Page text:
Throughout my years at FAME, one essential principle I’ve reiterated over and over again with clients is the need to make a strong first impression. When someone considers your shop, what do they see? Clean lines that invite them to venture further inside? Or clutter and chaos, which often has the opposite effect?
In this second year of joining Deluxe Corporation to help transform local businesses with the Small Business Revolution – Main Street, I’ve been humbled once again by seeing these remarkable entrepreneurs realize their potential. They want to bring something better to the community they serve and as a result are so willing and eager to take our advice
This year, we worked with two businesses, Miguel’s Riverside Barber Shop and Polka Dot Parlor. We showed both how to more effectively leverage their store space. The barber shop was more straightforward, essentially just needing some assistance configuring a new buildout for retail products and promotional swag. However, Polka Dot Parlor called for more extensive consideration because it had a more eclectic and less defined concept.
Polka Dot Parlor is the only retail clothing store on Mill Street in downtown Bristol Borough, Pennsylvania. As such, owner Paulette Kasmer is uniquely positioned to really influence the future of this Main Street district. Her edgy assortment runs the gamut from $90 dresses to $2 bracelets and everything in between.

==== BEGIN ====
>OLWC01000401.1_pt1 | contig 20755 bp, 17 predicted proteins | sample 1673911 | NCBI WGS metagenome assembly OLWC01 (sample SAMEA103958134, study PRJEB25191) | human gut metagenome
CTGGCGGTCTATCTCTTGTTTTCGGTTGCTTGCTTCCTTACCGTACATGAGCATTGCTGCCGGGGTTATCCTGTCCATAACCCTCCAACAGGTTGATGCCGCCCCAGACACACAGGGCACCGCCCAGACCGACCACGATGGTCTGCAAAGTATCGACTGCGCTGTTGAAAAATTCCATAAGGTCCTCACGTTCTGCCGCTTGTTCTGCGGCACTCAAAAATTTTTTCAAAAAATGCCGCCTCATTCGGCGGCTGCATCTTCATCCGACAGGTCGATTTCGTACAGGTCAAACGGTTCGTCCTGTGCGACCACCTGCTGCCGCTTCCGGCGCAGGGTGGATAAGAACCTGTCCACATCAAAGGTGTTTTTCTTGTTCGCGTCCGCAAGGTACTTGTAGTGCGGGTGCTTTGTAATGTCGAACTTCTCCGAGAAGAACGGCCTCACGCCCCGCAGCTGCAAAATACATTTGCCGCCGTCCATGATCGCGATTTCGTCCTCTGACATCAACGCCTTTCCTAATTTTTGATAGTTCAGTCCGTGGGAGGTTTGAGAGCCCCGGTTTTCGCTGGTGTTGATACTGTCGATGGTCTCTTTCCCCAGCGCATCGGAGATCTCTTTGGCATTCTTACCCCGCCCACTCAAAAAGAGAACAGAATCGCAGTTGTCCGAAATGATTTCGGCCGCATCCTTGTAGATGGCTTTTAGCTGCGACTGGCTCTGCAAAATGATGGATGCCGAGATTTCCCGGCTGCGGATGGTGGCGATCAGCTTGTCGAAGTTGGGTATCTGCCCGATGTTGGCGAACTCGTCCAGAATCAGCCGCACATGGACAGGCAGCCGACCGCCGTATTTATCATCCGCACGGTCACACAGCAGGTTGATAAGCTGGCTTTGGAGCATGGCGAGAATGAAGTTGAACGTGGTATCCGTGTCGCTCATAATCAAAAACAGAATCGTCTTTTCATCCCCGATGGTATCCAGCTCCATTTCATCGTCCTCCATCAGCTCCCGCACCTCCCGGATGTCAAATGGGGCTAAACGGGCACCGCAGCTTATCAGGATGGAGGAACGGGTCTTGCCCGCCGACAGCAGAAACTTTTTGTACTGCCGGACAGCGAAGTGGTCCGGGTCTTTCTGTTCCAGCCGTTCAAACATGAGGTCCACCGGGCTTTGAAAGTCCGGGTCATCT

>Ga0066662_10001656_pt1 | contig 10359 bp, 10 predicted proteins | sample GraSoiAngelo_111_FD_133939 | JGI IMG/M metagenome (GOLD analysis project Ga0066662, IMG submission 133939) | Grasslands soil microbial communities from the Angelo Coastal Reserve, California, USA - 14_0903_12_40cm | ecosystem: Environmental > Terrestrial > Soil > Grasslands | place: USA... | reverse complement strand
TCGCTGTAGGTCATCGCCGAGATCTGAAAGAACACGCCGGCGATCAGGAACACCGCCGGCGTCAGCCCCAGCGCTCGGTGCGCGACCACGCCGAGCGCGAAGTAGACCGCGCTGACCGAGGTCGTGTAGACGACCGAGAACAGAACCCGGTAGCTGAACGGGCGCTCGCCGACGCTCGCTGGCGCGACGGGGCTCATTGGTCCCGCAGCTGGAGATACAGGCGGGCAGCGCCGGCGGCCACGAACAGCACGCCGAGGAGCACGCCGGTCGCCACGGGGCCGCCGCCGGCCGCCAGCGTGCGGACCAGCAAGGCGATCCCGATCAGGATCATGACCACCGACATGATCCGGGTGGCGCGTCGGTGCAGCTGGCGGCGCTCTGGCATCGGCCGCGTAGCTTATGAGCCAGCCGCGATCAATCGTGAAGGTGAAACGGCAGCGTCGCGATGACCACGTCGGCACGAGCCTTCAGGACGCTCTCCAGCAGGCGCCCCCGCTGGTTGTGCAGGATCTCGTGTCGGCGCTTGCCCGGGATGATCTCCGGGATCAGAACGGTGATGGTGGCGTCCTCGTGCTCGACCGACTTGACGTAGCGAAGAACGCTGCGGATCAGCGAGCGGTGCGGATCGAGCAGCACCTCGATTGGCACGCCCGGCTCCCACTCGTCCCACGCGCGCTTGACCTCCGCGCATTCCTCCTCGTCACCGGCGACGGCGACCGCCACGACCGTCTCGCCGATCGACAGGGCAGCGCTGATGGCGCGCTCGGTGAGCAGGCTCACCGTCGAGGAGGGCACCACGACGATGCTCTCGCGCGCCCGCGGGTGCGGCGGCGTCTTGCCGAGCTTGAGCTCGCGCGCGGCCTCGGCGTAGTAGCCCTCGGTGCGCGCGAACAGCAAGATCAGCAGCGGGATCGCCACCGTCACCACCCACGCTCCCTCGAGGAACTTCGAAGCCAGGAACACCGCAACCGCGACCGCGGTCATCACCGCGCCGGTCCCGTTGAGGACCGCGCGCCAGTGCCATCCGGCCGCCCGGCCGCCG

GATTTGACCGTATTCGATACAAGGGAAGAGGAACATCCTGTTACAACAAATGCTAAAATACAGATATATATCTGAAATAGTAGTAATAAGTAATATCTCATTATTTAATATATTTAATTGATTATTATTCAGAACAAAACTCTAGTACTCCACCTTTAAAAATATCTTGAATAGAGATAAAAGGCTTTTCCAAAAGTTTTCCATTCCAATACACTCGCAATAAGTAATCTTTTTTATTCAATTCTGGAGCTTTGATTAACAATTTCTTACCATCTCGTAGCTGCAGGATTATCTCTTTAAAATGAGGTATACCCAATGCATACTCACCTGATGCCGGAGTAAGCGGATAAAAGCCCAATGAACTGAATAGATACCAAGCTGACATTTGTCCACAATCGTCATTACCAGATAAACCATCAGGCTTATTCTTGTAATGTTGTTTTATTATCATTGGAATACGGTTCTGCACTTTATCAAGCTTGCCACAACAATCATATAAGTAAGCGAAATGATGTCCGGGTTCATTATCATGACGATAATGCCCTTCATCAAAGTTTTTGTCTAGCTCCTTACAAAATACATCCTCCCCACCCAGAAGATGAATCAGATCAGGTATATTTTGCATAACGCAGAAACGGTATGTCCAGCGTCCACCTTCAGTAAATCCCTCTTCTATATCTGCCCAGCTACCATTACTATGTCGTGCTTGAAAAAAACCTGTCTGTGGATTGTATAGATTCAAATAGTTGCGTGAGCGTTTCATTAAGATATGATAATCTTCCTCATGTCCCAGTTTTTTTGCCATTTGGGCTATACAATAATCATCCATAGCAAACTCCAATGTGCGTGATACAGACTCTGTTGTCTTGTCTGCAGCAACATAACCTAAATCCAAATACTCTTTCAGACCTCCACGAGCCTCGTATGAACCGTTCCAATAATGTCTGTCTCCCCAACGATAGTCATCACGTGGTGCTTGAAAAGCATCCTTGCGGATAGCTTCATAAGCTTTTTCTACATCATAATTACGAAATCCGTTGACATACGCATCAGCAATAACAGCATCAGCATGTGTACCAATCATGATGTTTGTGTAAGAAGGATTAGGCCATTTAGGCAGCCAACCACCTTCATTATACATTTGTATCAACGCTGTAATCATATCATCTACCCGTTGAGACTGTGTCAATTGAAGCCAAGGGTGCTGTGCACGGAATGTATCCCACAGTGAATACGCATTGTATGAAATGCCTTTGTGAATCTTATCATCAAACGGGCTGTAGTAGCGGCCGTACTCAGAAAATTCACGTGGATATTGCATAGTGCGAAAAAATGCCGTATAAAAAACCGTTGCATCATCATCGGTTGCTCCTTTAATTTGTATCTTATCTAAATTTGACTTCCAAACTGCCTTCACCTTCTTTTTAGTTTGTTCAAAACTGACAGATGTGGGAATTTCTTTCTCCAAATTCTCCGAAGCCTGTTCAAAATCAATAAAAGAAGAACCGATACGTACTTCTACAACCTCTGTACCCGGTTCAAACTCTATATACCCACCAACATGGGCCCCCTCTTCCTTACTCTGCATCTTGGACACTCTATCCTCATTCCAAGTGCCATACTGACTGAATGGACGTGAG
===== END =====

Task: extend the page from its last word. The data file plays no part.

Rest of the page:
Open less than a year, Polka Dot Parlor has been struggling to find its footing. At first glance, her store was just as advertised: edgy and eclectic. But it was stuffed to the gills, to the point where there were no clear sightlines. That’s an issue. Like many new shop owners, Paulette wanted to showcase all her fun finds, all at once. But as proud as you may be of your products, this is something that you just can’t do. When everything is emphasized, nothing stands out.
Every retail shop is unique, and the layout should complement the dimensions of the space. So, while there are certainly guidelines, there’s no such thing as a one-size-fits-all rule. That said, here are a few basic insights we shared with Polka Dot Parlor:
Establish clear views
Don’t place tall racks of clothes near the front of the store. If someone is looking through a window or your front door, they want to see multiple items to have a sense of what you offer. Tall racks stacked with too many items will turn people off, and they won’t come in.
Arrange by category
Paulette was open to suggestions but didn’t want her style to be edited. I can respect that. So we created little “parlor-ettes” — areas where she could showcase similarly themed items without having them spread across the store.
Maximize your windows
Paulette has great windows to display her finds, but she was cluttering her space with too many things. So we cleaned up the area, focused on seasons and gave her a calendar that explains how to adjust the space according to the time of year.
Adhere to limits
There’s a propensity among new shop owners to chase revenue, even when it’s not fully aligned with their store concept or space considerations. Along with clothing and accessories, Paulette offered aromatherapy and Reiki therapy. Her space, while suited to retail, isn’t appropriate for the rest. Retailers need to stay true to their store’s concept.
A breath of fresh retail in a quaint Main Street community, Polka Dot Parlor has a solid fan base and unlimited upside potential. With a few key pivots in the right direction, Paulette’s shop can become an exciting destination. And if she sticks to the layout and merchandising plan, she’ll be able to make an impactful first impression on every visit — and her loyal clientele will continue to spread the good word.